(10.28.20—Don’t Fret!--Genesis 21:7)
My friend, may I ask you a question? When we make it our intent to grab worry by the throat and shake it loose from our life we might just be borrowing a bit of trouble we don’t need to own?
My friend, life’s a story, welcome to This Passing Day.
I’m M. Clifford Brunner?
It’s been said, “Worry is wasting today's time to clutter up tomorrow's opportunities with yesterday's troubles.” That’s so true. Yet, we tend to ignore the truth when it’s convenient. When I was a kid there was this bully that really had made my life pretty miserable. His taunts and shoves were his bark, but he really didn’t have a bite; a least I hadn’t experienced it to that point. I complained about him to my Dad. I told him that I had had it and I was going to confront the guy and tell him to lay off. I was bent on making myself feel good and look brave to my friends. But my Dad saw the folly in that plan. “Son, don’t borrow trouble. Let sleeping dogs lie.” That was good advice. The kid was a lot bigger than me and with my luck he might have decided to flatten me on the spot. In the end I avoided the bully and the problem eventually went away.
Worry is a bully. When we make it our intent to grab it by the throat and shake it loose from our life we might just be borrowing a bit of trouble we don’t need to own.
Here’s a story: Peter Marshall, Chaplain of the U.S. Senate years ago, was known for his blunt theology and stark appli- cations at time. After a few months in his new job as chaplain Marshall quickly came to the conclusion that the number one problem with the Senate was how much time the Senators spent fretting about legislation, writing it, getting it into committee, pushing it to the floor and then getting consent for it. So, he composed this prayer for an opening session that shocked the dignified body. He prayed, “Lord, help us to do our very best this day and be content with today’s troubles, so that we shall not borrow the troubles of tomorrow. Save us from the sin of worrying, lest stomach ulcers be the badge of our lack of faith. Amen.” That being said, the point was made and Marshall turned a few frowns into smiles at least on this one ocassion. (Author Unknown.)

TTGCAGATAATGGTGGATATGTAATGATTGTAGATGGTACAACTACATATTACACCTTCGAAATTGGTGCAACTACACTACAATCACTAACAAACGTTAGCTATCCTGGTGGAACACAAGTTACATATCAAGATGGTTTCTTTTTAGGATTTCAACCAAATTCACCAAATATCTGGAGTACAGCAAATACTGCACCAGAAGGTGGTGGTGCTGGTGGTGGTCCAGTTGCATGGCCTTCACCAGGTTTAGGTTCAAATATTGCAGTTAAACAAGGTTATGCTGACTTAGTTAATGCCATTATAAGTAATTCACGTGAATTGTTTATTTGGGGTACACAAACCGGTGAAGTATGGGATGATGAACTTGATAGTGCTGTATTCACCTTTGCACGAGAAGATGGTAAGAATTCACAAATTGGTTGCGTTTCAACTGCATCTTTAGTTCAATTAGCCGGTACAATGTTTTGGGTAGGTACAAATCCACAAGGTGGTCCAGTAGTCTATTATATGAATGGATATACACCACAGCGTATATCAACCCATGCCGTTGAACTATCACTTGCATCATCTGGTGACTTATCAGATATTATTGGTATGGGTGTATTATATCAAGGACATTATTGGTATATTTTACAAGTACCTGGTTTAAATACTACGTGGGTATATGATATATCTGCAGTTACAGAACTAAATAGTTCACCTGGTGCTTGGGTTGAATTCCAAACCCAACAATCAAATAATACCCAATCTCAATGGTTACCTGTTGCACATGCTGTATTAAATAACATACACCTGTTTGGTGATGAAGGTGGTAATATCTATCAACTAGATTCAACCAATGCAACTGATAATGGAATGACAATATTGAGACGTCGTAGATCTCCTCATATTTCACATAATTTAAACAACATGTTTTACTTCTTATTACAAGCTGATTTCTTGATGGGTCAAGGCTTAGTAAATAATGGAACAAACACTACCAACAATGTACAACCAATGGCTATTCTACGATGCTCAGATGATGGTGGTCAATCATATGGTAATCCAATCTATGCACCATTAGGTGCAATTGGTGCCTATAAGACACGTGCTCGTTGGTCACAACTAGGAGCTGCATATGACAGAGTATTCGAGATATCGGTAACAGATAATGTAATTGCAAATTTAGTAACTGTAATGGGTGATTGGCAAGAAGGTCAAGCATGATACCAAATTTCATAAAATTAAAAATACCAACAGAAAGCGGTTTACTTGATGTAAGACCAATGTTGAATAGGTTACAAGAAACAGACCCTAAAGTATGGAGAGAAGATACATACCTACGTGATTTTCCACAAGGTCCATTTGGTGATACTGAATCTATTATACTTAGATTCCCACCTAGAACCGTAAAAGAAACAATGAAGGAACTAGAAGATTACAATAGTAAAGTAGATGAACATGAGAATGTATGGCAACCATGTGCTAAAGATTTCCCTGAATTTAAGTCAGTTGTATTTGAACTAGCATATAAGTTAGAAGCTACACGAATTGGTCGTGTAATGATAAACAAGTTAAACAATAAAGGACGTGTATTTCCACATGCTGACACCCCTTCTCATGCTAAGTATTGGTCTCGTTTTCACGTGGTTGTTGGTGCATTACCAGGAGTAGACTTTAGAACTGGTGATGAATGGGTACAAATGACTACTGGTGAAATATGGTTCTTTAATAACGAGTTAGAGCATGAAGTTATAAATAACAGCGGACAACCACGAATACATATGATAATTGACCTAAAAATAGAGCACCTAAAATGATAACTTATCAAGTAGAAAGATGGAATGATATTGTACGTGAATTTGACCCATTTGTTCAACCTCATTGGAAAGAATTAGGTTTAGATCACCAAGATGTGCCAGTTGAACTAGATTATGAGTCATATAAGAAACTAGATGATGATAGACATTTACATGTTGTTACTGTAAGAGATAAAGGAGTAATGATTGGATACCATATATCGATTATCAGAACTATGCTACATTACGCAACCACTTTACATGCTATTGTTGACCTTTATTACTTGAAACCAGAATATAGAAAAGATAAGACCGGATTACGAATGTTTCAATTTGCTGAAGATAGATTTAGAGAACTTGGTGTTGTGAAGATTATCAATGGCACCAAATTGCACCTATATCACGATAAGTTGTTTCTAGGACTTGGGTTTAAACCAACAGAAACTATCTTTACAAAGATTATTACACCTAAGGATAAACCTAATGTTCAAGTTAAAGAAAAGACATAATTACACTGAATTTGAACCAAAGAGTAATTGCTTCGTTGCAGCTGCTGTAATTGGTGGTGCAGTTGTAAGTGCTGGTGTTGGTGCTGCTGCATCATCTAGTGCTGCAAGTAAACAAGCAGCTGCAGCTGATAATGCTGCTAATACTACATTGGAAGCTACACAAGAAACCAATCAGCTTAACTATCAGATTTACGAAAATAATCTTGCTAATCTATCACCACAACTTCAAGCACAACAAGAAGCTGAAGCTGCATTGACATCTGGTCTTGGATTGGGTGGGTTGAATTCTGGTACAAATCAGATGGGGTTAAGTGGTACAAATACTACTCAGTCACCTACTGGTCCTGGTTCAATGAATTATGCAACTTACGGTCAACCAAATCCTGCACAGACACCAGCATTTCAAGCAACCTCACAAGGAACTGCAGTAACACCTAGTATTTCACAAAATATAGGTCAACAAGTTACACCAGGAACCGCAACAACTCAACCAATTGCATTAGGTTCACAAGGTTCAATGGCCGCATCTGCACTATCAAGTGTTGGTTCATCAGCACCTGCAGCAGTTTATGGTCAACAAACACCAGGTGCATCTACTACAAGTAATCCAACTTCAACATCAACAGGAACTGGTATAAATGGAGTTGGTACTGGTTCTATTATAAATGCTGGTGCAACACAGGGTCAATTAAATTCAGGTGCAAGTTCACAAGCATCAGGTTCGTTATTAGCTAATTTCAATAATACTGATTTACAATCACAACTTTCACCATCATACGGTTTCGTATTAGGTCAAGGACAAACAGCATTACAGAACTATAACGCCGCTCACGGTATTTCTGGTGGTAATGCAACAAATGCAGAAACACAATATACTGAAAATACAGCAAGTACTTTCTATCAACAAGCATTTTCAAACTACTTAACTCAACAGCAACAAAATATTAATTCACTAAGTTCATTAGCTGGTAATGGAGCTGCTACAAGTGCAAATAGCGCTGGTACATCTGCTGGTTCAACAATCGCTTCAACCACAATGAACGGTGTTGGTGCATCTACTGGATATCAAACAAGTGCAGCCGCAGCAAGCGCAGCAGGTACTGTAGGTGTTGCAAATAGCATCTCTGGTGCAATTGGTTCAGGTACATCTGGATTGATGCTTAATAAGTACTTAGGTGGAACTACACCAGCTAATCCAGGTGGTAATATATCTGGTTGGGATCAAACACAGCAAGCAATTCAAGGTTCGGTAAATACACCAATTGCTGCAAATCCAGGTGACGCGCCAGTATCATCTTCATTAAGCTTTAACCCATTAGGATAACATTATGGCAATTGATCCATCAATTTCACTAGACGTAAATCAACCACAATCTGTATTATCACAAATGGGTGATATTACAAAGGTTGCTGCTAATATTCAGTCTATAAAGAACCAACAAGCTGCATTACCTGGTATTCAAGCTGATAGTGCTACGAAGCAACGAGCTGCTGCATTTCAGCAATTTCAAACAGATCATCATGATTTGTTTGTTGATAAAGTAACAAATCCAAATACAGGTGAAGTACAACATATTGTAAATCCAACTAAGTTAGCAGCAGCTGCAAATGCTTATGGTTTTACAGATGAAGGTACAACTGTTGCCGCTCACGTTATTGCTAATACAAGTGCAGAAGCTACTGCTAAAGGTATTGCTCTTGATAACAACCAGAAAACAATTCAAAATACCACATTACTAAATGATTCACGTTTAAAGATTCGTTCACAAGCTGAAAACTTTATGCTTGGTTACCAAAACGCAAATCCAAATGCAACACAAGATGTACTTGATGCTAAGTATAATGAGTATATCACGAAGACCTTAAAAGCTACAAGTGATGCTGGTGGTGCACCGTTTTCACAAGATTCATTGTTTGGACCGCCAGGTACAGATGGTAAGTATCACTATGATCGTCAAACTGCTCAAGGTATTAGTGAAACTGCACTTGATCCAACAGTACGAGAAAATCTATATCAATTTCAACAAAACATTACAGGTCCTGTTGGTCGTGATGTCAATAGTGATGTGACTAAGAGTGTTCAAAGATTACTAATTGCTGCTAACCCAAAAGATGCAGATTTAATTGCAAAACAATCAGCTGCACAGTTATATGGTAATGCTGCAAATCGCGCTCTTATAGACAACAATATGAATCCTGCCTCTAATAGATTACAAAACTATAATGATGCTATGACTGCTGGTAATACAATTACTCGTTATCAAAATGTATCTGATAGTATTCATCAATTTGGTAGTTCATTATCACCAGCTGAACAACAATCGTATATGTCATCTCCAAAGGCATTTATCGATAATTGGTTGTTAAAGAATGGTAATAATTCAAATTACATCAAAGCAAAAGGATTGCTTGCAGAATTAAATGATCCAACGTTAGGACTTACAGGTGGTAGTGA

Worry is fear's extravagance. It extracts interest on trouble before it comes due. It constantly drains the energy God gives us to face daily problems and to fulfill our many responsibilities. It is therefore a sinful waste. A woman who had lived long enough to have learned some important truths about life remarked, “I’ve had a lot of trouble–most of which never happened!” She had worried about many things that had never occurred, and had come to see the total futility of her anx- ieties. The next time you find yourself on the doorstep of worry remember that old and very wise saying, “Let sleeping dogs lie.” It’s best not to disturb something that is likely to bite. Be content with the trouble and be thankful.
We pray. Heavenly Father. Worry is fear's extravagance. It extracts interest on trouble before it comes due. It constantly drains the energy You gives us Lord to face daily problems and to fulfill our many responsibilities. Forgive us for this sinful waste. “Indeed, we’ve had a lot of trouble–most of which has never happened!” We worry about many things that have never occurred, and this is total futility. The next time we find ourselves on the doorstep of worry help us to remember that old and very wise saying, “Let sleeping dogs lie.” Lord, It’s best not to disturb something that is likely to bite. Help us to be content with the trouble and be thankful for it. In Jesus name we pray. Amen!
Therefore my friend, do not worry about tomorrow, for tomorrow will worry for itself; each day has enough trouble of its own. (Matt 6:34) This Passing Day. May this passing day honor our Lord and Savior Jesus Christ and be a blessing to you and everyone you meet. Find a stranger and say hello. Don't let another day pass without your day blessing someone else.
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<email@example.com> From Beech Springs, God bless you for Jesus sake.